Traditionally international health Insurers have excluded cover for pre-existing conditions. However, we now work with Insurers that will look at medical history on a case by case basis and will try to cover pre-existing conditions. In return however the Insurer will typically increase your premium cost to cover their costs. Really it depends on the nature of the condition and the Insurer's pre-existing condition risk policy. Pre-existing conditions if not declared to the Insurer up-front but which are later discovered will not be covered so honesty is always the best policy!
Generally expats suffering from pre-existing conditions have the following options to be considered:
- Excluding the condition from coverage;
- Moratorium underwriting;
- Premium loading;
- Medical history disregard.
If the condition is opted to be excluded from coverage then this means that you will not be able to claim for treatment of that condition or any related condition, however, you will still be able to receive cover for any other illnesses, accidents or injuries. If 'moratorium' is chosen, there will usually be a waiting period (2-5 years depending) after the commencement of the policy before the condition can be reconsidered for coverage. Some Insurers will allow you to premium-load or increase the amount you pay to cover the costs associated with treatment of the condition, however sometimes this is not an option for some medical conditions and will be assessed on an individual basis.
If applying as a group with your employer, organisation or party usually with 20+ applicants, those suffering from pre-existing conditions will have a much higher chance of getting complete cover. This feature is known as 'Medical History Disregard' and exists because a group offers a more attractive sales and risk proposition to the Insurer than looking at covering the person on an individual basis.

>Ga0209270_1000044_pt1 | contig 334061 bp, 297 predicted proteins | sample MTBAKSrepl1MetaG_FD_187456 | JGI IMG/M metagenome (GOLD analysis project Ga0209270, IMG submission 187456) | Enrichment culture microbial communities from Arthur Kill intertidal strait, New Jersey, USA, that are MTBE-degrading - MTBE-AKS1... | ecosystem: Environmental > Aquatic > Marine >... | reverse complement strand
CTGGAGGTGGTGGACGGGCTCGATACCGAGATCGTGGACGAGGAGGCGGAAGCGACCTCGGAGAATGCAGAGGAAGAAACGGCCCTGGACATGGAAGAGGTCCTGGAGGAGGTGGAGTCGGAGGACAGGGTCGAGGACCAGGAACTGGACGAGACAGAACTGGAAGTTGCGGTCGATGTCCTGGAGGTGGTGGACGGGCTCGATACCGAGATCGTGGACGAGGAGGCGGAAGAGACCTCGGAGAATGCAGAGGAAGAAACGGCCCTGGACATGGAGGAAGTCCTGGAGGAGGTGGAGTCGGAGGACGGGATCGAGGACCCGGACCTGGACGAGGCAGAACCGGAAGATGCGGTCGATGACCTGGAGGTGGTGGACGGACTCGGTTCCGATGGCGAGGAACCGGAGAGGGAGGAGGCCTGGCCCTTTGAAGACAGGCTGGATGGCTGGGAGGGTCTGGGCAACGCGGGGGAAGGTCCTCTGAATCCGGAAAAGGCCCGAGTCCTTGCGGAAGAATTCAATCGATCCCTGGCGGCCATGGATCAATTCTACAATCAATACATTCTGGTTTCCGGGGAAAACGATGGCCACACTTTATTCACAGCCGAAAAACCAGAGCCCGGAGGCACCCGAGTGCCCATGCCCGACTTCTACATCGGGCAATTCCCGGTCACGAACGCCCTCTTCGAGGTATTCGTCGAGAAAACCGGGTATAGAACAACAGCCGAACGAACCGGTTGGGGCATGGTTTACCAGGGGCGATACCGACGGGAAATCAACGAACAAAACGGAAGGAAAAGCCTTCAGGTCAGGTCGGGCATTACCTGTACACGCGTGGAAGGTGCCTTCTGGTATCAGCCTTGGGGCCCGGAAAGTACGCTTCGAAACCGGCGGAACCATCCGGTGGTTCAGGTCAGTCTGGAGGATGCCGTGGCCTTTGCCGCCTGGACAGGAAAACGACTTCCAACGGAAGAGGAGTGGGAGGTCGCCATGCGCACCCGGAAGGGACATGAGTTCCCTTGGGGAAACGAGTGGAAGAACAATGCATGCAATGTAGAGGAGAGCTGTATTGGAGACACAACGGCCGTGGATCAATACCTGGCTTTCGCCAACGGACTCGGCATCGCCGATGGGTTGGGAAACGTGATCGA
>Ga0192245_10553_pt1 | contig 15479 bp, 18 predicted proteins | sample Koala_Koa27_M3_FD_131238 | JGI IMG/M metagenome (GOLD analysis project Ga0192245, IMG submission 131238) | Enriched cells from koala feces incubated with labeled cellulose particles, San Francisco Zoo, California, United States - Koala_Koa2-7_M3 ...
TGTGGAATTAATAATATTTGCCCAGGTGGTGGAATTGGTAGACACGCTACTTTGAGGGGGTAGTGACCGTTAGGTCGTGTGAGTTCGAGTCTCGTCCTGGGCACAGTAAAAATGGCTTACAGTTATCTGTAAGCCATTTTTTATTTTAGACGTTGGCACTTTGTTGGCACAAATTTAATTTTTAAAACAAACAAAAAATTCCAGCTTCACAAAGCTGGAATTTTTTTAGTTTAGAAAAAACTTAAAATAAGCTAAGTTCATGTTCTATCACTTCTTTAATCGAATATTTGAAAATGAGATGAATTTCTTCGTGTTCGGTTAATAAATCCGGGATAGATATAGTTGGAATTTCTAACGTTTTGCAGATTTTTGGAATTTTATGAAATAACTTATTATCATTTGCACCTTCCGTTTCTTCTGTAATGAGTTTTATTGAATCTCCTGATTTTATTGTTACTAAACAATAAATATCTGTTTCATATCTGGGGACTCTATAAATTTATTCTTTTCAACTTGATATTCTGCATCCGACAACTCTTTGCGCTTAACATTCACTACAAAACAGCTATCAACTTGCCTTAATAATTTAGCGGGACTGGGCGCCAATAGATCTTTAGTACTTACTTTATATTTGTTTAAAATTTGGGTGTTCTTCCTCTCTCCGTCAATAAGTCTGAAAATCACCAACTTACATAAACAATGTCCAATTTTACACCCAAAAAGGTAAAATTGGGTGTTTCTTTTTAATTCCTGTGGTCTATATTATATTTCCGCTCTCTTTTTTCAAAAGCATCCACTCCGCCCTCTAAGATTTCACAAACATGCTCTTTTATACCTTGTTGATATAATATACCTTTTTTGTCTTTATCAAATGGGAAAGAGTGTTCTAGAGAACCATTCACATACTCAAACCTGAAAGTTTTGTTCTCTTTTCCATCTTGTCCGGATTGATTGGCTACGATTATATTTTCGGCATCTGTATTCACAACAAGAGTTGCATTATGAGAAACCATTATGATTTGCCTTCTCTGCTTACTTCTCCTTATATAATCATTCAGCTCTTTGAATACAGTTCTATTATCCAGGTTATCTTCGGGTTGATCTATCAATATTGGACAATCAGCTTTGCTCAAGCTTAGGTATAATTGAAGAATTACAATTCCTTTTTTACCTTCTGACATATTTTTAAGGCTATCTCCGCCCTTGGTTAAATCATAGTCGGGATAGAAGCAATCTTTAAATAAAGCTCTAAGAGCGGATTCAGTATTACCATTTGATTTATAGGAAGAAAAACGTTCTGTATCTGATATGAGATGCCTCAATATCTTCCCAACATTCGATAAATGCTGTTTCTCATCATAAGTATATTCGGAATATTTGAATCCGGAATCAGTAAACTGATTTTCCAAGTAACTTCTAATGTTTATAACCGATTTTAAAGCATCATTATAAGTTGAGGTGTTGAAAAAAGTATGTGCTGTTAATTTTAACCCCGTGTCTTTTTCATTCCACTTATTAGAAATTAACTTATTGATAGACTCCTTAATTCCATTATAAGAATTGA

If you have pre-existing conditions or are currently receiving medical treatment then please contact a BrokerFish advisor to get help with finding cover.
What does a 'Waiting Period" mean?
Sometimes listed next to policy benefits are waiting periods that are required to be met before your cover commences. They refer to a period of time commencing on your policy start date, during which you are not entitled to cover.
What is evacuation and repatriation cover?
Evacuation covers you for transport costs to the nearest suitable medical centre, when the treatment you need is not available nearby.
Repatriation, gives you the added benefit of returning to your home country to be treated in familiar surroundings. Upon completion of treatment, some plans will cover the costs of the return trip back to your country of residence.
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I have been an expat for just over 30 years and fortunately my employers have always provided medical insurance for me. Up until recently I have rarely needed any treatment, (apart from the occasional bout of gout due to an extravagant and well deserved lifestyle). On return from a business trip, af ...